The foregoing description discloses only exemplary embodiments of the disclosure. Modifications of the above disclosed apparatus and methods which fall within the scope of the disclosure will be readily apparent to those of ordinary skill in the art. For instance, the present disclosure may be employed in a variety of programmatic environments and platforms. For example, the present disclosure may be employed as a standalone or web application. Further, the present disclosure provides methods and apparatus for constructing scalable robust feed-forward processes defined using a hierarchical product framework that encompasses only feasible internal product interactions.
In this manner, the present disclosure may provide a solution for maintaining consistency and extensibility among various segments of a process or among various processes. Such solution may simplify the construction process by enabling user to reuse previously-defined segment definitions and adapt to process changes with minimal effort. More specifically, embodiments of the present disclosure employ a design model that breaks down common process components into individual reusable components. For example, the embodiments of the present disclosure may enable a user to quickly and easily define and perform new requests for process extension or enhancements without having to write code.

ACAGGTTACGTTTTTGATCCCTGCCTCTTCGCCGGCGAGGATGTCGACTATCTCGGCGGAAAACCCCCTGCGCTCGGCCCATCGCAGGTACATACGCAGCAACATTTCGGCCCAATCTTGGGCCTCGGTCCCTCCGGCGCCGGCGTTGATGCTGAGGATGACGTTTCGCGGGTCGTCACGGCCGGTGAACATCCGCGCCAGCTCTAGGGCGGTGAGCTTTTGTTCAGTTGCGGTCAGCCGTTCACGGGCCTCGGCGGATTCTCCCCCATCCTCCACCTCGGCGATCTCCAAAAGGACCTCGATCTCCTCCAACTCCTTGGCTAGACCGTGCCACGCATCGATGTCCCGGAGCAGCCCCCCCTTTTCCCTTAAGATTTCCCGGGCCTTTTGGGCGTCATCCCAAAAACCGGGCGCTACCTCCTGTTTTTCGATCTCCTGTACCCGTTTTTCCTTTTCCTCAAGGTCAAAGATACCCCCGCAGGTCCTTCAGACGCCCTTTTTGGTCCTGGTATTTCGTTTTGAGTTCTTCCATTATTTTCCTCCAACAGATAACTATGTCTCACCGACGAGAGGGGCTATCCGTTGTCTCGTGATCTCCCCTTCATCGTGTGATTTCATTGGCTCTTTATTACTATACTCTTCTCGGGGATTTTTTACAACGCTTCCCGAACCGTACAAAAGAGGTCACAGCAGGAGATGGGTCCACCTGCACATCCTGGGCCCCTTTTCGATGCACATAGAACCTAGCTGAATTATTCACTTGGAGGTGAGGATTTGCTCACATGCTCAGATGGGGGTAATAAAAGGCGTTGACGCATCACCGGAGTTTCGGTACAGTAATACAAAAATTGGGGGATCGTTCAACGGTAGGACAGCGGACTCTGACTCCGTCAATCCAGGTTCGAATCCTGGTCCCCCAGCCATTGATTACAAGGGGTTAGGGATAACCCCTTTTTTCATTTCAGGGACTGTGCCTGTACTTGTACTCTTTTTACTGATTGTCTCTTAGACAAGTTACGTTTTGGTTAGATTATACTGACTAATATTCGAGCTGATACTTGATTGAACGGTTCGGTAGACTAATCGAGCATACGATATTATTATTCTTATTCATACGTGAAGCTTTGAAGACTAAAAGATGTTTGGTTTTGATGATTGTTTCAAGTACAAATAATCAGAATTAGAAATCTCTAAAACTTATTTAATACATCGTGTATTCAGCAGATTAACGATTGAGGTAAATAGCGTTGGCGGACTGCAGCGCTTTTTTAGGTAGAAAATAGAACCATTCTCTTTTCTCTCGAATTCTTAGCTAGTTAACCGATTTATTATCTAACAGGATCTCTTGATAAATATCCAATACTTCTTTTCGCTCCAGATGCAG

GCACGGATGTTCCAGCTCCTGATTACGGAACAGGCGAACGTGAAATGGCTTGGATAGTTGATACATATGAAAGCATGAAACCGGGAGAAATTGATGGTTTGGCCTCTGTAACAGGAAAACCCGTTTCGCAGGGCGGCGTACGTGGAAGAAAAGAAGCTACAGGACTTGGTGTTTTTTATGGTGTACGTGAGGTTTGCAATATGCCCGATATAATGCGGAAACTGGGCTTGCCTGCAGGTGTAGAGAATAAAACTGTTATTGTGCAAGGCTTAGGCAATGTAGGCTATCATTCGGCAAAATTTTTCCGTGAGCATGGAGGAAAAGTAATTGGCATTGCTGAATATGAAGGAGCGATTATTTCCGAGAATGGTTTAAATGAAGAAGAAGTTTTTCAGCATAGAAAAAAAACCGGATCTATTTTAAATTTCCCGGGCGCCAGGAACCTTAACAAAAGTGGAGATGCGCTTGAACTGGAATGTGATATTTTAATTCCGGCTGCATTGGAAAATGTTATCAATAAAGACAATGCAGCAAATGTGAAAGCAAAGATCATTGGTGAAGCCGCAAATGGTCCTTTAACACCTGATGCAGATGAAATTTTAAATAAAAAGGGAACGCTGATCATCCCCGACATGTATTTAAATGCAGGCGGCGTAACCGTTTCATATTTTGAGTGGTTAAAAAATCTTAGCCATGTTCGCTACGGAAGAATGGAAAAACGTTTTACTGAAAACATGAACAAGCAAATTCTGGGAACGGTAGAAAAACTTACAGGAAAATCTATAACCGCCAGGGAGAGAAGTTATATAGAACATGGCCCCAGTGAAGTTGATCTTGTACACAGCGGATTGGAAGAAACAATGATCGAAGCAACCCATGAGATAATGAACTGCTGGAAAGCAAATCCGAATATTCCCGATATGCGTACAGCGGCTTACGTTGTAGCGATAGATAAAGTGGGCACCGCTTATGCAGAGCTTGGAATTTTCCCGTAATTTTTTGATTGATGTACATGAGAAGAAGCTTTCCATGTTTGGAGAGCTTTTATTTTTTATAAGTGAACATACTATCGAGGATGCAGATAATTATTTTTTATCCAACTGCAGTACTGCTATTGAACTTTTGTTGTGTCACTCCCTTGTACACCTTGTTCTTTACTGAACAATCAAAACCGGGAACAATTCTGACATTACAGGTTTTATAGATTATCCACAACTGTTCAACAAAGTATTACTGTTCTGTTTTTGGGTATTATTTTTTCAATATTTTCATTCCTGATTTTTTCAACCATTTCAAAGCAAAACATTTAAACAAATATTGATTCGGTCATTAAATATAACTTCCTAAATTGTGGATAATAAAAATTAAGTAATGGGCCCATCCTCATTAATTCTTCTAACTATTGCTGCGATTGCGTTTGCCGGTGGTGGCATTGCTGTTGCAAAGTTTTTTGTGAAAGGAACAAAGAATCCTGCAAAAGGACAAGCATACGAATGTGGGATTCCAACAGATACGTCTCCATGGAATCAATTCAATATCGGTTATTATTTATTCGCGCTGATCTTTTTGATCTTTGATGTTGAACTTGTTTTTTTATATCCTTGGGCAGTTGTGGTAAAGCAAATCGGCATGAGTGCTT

As will be appreciated by one skilled in the art and based on the foregoing specification, the above-described embodiments of the disclosure may be implemented using computer programming or engineering techniques including computer software, firmware, hardware or any combination or subset thereof, wherein the technical effect is constructing scalable robust feed-forward processes defined using a hierarchical product framework that encompasses only feasible internal product interactions. Any such resulting program, having computer-readable code means, may be embodied or provided within one or more computer-readable media, thereby making a computer program product, i.e., an article of manufacture, according to the discussed embodiments of the disclosure. The computer readable media may be, for example, but is not limited to, a fixed (hard) drive, diskette, optical disk, magnetic tape, semiconductor memory such as read-only memory (ROM), and/or any transmitting/receiving medium such as the Internet or other communication network or link. The article of manufacture containing the computer code may be made and/or used by executing the code directly from one medium, by copying the code from one medium to another medium, or by transmitting the code over a network.